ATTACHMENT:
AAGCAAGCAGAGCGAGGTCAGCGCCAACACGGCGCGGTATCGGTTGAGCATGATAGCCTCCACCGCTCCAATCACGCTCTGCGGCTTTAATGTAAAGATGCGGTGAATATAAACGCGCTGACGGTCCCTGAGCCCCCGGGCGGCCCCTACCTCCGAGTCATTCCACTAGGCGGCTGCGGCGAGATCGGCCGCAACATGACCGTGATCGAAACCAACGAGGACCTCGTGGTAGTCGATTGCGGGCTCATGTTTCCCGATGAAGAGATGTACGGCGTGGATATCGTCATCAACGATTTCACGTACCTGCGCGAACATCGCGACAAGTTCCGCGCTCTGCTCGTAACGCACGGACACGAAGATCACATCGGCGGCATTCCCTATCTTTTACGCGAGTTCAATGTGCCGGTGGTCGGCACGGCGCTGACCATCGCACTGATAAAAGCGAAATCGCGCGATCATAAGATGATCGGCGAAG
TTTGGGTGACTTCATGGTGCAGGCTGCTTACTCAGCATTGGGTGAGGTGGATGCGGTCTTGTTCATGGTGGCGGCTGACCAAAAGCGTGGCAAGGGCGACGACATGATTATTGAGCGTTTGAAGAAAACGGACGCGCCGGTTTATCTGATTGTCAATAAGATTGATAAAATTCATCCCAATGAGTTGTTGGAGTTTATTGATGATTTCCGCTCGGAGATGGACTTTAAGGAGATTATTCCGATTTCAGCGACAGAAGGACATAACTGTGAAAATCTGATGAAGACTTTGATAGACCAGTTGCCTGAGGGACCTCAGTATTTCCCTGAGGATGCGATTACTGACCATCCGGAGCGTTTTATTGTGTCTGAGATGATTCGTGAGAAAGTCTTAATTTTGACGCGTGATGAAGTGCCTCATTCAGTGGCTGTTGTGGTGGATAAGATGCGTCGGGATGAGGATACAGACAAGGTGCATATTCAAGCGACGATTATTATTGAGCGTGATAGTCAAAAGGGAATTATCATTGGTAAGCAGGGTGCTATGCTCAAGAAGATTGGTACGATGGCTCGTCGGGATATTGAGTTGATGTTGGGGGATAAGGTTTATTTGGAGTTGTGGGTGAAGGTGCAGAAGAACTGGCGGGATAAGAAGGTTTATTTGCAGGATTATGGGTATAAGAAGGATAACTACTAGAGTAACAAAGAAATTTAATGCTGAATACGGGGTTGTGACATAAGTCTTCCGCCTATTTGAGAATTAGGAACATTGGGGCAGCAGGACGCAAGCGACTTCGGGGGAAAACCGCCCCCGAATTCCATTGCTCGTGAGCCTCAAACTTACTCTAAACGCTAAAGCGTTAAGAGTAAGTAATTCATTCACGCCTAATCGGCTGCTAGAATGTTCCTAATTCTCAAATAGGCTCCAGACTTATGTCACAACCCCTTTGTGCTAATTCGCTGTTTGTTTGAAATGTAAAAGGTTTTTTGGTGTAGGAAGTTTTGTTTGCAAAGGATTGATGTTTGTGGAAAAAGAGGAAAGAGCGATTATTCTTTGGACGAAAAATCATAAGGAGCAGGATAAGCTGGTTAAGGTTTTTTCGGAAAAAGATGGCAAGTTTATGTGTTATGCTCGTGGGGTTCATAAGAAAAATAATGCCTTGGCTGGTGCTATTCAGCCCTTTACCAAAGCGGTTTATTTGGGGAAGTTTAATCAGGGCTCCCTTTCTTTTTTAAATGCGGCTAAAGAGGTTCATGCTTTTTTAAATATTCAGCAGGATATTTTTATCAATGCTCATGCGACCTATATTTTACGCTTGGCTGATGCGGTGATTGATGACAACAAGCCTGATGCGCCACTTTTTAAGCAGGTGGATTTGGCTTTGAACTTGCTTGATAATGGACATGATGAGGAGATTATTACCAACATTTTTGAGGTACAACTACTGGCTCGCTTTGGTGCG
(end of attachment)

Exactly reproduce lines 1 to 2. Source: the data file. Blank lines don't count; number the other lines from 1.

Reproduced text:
AAGCAAGCAGAGCGAGGTCAGCGCCAACACGGCGCGGTATCGGTTGAGCATGATAGCCTCCACCGCTCCAATCACGCTCTGCGGCTTTAATGTAAAGATGCGGTGAATATAAACGCGCTGACGGTCCCTGAGCCCCCGGGCGGCCCCTACCTCCGAGTCATTCCACTAGGCGGCTGCGGCGAGATCGGCCGCAACATGACCGTGATCGAAACCAACGAGGACCTCGTGGTAGTCGATTGCGGGCTCATGTTTCCCGATGAAGAGATGTACGGCGTGGATATCGTCATCAACGATTTCACGTACCTGCGCGAACATCGCGACAAGTTCCGCGCTCTGCTCGTAACGCACGGACACGAAGATCACATCGGCGGCATTCCCTATCTTTTACGCGAGTTCAATGTGCCGGTGGTCGGCACGGCGCTGACCATCGCACTGATAAAAGCGAAATCGCGCGATCATAAGATGATCGGCGAAG
TTTGGGTGACTTCATGGTGCAGGCTGCTTACTCAGCATTGGGTGAGGTGGATGCGGTCTTGTTCATGGTGGCGGCTGACCAAAAGCGTGGCAAGGGCGACGACATGATTATTGAGCGTTTGAAGAAAACGGACGCGCCGGTTTATCTGATTGTCAATAAGATTGATAAAATTCATCCCAATGAGTTGTTGGAGTTTATTGATGATTTCCGCTCGGAGATGGACTTTAAGGAGATTATTCCGATTTCAGCGACAGAAGGACATAACTGTGAAAATCTGATGAAGACTTTGATAGACCAGTTGCCTGAGGGACCTCAGTATTTCCCTGAGGATGCGATTACTGACCATCCGGAGCGTTTTATTGTGTCTGAGATGATTCGTGAGAAAGTCTTAATTTTGACGCGTGATGAAGTGCCTCATTCAGTGGCTGTTGTGGTGGATAAGATGCGTCGGGATGAGGATACAGACAAGGTGCATATTCAAGCGACGATTATTATTGAGCGTGATAGTCAAAAGGGAATTATCATTGGTAAGCAGGGTGCTATGCTCAAGAAGATTGGTACGATGGCTCGTCGGGATATTGAGTTGATGTTGGGGGATAAGGTTTATTTGGAGTTGTGGGTGAAGGTGCAGAAGAACTGGCGGGATAAGAAGGTTTATTTGCAGGATTATGGGTATAAGAAGGATAACTACTAGAGTAACAAAGAAATTTAATGCTGAATACGGGGTTGTGACATAAGTCTTCCGCCTATTTGAGAATTAGGAACATTGGGGCAGCAGGACGCAAGCGACTTCGGGGGAAAACCGCCCCCGAATTCCATTGCTCGTGAGCCTCAAACTTACTCTAAACGCTAAAGCGTTAAGAGTAAGTAATTCATTCACGCCTAATCGGCTGCTAGAATGTTCCTAATTCTCAAATAGGCTCCAGACTTATGTCACAACCCCTTTGTGCTAATTCGCTGTTTGTTTGAAATGTAAAAGGTTTTTTGGTGTAGGAAGTTTTGTTTGCAAAGGATTGATGTTTGTGGAAAAAGAGGAAAGAGCGATTATTCTTTGGACGAAAAATCATAAGGAGCAGGATAAGCTGGTTAAGGTTTTTTCGGAAAAAGATGGCAAGTTTATGTGTTATGCTCGTGGGGTTCATAAGAAAAATAATGCCTTGGCTGGTGCTATTCAGCCCTTTACCAAAGCGGTTTATTTGGGGAAGTTTAATCAGGGCTCCCTTTCTTTTTTAAATGCGGCTAAAGAGGTTCATGCTTTTTTAAATATTCAGCAGGATATTTTTATCAATGCTCATGCGACCTATATTTTACGCTTGGCTGATGCGGTGATTGATGACAACAAGCCTGATGCGCCACTTTTTAAGCAGGTGGATTTGGCTTTGAACTTGCTTGATAATGGACATGATGAGGAGATTATTACCAACATTTTTGAGGTACAACTACTGGCTCGCTTTGGTGCG